But first the background. There is lots of discussion in Haiti, especially among government officials, about the role of NGO - non-governmental organisations, but you already know that acronym, do you? They do not coordinate well, they operate in isolation, they ignore government directives, in short, they need to be brought into the fold. Incidentally, this has been a issue for years, I remember that from my first time here, and it hasn't gone away; and with so much money flowing into the country, this sentiment has only grown stronger lately. There is something to say for this point of view, but this blog is perhaps not the right forum to discuss this. However, from the NGO perspective, reason enough to go and talk to the president.
So we did, the representatives of the nine biggest NGOs. In fact, we were invited by the president, for a breakfast meeting at 8 am in the palace, or in what is left of the palace. So I was picked up from home at 7 am, all dressed up with jacket and tie, for a rendezvous with the other heads of agencies at the back of the palace at 7.30. Security was tight, a big container blocks the entrance to the compound, but we managed to negotiate that one. The second check was from a list of names, and Mr Bruno was good enough to get us into the parking lot - even though it transpired later that Mr Bruno was not on the list. Walking on, we managed to pass the security to the next holding pen, before the real thing, the last level, complete with metal detector. Although, once again, my name was not on the list, I managed to get in assuming someone else's name: no identity cards here. In fact, control was pretty loose, because when we were standing there waiting for the rest of us to be cleared, a big black rat wriggled itself between our feet, and disappeared inside without having been properly identified, too. Really!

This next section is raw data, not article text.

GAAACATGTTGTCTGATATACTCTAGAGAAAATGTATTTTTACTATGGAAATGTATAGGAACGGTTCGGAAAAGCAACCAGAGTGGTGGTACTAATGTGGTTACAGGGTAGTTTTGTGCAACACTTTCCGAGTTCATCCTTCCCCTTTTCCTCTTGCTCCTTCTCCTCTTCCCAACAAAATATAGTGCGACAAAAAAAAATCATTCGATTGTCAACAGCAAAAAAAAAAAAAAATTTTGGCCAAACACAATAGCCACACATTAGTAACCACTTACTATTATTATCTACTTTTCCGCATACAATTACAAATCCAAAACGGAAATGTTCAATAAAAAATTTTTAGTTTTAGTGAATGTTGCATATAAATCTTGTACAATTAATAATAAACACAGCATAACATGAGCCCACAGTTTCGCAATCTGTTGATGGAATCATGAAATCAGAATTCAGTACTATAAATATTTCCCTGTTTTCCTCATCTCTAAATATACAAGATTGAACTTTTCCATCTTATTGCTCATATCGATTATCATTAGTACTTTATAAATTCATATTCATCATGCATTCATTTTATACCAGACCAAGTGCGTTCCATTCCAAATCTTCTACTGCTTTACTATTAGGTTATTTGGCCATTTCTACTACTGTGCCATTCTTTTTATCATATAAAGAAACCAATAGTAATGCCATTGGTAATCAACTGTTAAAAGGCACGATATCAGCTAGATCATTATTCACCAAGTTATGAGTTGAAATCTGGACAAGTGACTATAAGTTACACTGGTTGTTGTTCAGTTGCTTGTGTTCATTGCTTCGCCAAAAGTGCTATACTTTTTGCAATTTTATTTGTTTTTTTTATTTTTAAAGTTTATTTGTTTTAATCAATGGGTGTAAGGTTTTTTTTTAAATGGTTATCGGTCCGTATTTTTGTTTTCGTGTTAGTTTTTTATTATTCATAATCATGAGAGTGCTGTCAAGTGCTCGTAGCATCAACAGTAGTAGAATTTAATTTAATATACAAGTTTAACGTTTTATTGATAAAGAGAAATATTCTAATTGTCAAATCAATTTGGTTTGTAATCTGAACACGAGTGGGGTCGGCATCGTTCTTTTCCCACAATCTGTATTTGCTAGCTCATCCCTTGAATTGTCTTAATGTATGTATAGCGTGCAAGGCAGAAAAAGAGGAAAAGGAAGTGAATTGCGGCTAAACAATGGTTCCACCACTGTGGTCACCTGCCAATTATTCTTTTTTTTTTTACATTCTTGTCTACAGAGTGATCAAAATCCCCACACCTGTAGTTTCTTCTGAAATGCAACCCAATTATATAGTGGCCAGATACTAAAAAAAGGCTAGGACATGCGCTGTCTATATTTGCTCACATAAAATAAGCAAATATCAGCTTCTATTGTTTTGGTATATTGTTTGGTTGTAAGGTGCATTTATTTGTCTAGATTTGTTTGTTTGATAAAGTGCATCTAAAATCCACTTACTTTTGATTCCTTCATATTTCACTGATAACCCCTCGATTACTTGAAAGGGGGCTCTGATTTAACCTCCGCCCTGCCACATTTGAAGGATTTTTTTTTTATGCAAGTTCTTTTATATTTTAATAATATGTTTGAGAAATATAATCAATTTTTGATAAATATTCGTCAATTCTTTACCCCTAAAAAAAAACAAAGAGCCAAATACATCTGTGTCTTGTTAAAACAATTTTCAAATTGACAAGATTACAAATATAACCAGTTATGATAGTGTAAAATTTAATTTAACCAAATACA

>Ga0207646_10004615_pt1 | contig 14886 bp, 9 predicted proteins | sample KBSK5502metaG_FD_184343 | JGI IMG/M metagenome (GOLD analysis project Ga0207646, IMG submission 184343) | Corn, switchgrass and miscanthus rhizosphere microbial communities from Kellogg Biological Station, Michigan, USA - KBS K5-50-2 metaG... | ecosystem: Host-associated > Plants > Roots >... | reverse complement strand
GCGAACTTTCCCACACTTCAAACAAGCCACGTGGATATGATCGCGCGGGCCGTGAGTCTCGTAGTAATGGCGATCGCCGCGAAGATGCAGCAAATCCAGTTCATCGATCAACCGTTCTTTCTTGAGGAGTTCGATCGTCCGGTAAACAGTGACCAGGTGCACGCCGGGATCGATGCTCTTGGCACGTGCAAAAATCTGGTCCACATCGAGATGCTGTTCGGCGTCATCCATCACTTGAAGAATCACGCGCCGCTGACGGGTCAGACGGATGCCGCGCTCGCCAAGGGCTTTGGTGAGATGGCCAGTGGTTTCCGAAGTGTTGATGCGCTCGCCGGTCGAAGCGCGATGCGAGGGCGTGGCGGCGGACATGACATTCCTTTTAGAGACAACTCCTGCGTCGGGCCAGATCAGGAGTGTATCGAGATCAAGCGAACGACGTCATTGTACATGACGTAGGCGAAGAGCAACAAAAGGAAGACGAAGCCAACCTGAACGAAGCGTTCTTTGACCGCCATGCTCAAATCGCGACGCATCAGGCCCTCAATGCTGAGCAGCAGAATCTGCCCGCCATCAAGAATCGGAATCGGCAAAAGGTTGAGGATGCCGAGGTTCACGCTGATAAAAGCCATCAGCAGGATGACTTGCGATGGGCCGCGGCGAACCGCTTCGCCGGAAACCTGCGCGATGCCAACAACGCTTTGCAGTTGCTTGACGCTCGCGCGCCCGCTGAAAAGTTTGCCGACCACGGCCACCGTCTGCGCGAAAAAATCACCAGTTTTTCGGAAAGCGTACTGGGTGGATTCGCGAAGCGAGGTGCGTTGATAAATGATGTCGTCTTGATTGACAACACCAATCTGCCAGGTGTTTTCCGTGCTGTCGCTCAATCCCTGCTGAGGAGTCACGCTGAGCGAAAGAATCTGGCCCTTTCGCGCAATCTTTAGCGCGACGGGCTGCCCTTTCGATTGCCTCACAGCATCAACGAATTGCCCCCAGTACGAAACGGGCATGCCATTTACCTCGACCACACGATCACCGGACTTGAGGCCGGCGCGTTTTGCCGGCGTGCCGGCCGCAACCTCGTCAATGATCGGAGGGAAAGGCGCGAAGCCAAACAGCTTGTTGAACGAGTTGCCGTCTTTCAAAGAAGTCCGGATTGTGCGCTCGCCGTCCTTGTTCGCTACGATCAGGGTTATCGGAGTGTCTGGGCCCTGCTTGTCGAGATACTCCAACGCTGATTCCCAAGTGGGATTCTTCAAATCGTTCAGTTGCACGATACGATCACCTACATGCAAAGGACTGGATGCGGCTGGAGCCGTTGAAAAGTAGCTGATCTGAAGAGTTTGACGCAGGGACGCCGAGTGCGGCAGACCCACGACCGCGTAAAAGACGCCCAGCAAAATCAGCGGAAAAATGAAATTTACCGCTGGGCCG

The meeting with the president was a delight. He is a very friendly, fatherly figure, at times making jokes, at times addressing you sternly, but someone you feel very comfortable with. A pat on the arm, a pat on the knee. Sure enough, informal, open-neck shirt... Nothing like my previous experience with a president! Preval was very interested in what we did - genuinely interested -, admitted that he did not know it all, was eager to learn about the way we work within the UN system, was firm but not pressing in making his points, which were all very reasonable. In short, an experience.
Only breakfast turned out to be disappointing: a cup of coffee only. No scrambled eggs, no fruit juice, perhaps we just had misunderstood the arrangements. But it didn't matter, we had one-and-a-half hours of his undivided attention - apart from the times he had to consult his Blackberry, but hee, which manager doesn't, these days, let along the manager of a country in distress? - and I think all of us, even the most skeptical, enjoyed the audience.
photos: (1) inside the presidential palace compound - just to prove I have been there - it is not different from anywhere else in Port-au-Prince, (2) apart from the fact that there is a special security unit, (3) of which, sadly, there is not much left - the remains of the Dessaline barracks.